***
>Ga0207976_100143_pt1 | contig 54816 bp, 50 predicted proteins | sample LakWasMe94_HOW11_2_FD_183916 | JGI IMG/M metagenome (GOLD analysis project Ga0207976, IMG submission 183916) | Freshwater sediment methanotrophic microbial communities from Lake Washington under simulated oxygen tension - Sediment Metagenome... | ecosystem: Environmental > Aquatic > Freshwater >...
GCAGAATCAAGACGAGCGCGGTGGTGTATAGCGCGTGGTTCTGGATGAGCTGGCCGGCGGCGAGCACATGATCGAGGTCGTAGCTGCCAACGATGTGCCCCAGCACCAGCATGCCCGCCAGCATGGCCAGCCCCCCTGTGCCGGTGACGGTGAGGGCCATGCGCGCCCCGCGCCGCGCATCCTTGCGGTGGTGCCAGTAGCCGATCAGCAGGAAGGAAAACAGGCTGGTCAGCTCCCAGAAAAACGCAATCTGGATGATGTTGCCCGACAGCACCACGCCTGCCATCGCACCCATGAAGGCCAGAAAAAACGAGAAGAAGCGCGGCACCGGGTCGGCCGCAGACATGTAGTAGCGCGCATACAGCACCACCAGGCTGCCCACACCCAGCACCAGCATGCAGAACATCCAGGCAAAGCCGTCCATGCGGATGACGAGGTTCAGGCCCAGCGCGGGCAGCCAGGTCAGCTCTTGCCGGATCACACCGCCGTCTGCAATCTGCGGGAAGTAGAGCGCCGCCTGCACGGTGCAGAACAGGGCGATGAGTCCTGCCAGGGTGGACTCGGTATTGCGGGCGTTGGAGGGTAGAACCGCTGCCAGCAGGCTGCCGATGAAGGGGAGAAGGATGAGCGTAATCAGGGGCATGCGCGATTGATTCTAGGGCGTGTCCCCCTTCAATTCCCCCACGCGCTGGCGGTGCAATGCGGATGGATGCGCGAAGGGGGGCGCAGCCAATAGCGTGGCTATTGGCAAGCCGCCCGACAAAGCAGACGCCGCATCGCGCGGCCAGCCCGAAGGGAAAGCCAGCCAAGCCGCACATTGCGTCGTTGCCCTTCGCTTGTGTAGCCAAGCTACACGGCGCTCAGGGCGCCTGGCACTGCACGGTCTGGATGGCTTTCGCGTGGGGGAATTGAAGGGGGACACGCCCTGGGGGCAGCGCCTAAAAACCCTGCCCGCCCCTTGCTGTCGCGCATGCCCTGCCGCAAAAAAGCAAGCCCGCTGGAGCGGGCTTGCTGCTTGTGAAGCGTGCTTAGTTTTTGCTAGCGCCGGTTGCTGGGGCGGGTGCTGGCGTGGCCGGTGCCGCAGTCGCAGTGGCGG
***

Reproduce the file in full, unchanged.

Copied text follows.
>Ga0207976_100143_pt1 | contig 54816 bp, 50 predicted proteins | sample LakWasMe94_HOW11_2_FD_183916 | JGI IMG/M metagenome (GOLD analysis project Ga0207976, IMG submission 183916) | Freshwater sediment methanotrophic microbial communities from Lake Washington under simulated oxygen tension - Sediment Metagenome... | ecosystem: Environmental > Aquatic > Freshwater >...
GCAGAATCAAGACGAGCGCGGTGGTGTATAGCGCGTGGTTCTGGATGAGCTGGCCGGCGGCGAGCACATGATCGAGGTCGTAGCTGCCAACGATGTGCCCCAGCACCAGCATGCCCGCCAGCATGGCCAGCCCCCCTGTGCCGGTGACGGTGAGGGCCATGCGCGCCCCGCGCCGCGCATCCTTGCGGTGGTGCCAGTAGCCGATCAGCAGGAAGGAAAACAGGCTGGTCAGCTCCCAGAAAAACGCAATCTGGATGATGTTGCCCGACAGCACCACGCCTGCCATCGCACCCATGAAGGCCAGAAAAAACGAGAAGAAGCGCGGCACCGGGTCGGCCGCAGACATGTAGTAGCGCGCATACAGCACCACCAGGCTGCCCACACCCAGCACCAGCATGCAGAACATCCAGGCAAAGCCGTCCATGCGGATGACGAGGTTCAGGCCCAGCGCGGGCAGCCAGGTCAGCTCTTGCCGGATCACACCGCCGTCTGCAATCTGCGGGAAGTAGAGCGCCGCCTGCACGGTGCAGAACAGGGCGATGAGTCCTGCCAGGGTGGACTCGGTATTGCGGGCGTTGGAGGGTAGAACCGCTGCCAGCAGGCTGCCGATGAAGGGGAGAAGGATGAGCGTAATCAGGGGCATGCGCGATTGATTCTAGGGCGTGTCCCCCTTCAATTCCCCCACGCGCTGGCGGTGCAATGCGGATGGATGCGCGAAGGGGGGCGCAGCCAATAGCGTGGCTATTGGCAAGCCGCCCGACAAAGCAGACGCCGCATCGCGCGGCCAGCCCGAAGGGAAAGCCAGCCAAGCCGCACATTGCGTCGTTGCCCTTCGCTTGTGTAGCCAAGCTACACGGCGCTCAGGGCGCCTGGCACTGCACGGTCTGGATGGCTTTCGCGTGGGGGAATTGAAGGGGGACACGCCCTGGGGGCAGCGCCTAAAAACCCTGCCCGCCCCTTGCTGTCGCGCATGCCCTGCCGCAAAAAAGCAAGCCCGCTGGAGCGGGCTTGCTGCTTGTGAAGCGTGCTTAGTTTTTGCTAGCGCCGGTTGCTGGGGCGGGTGCTGGCGTGGCCGGTGCCGCAGTCGCAGTGGCGG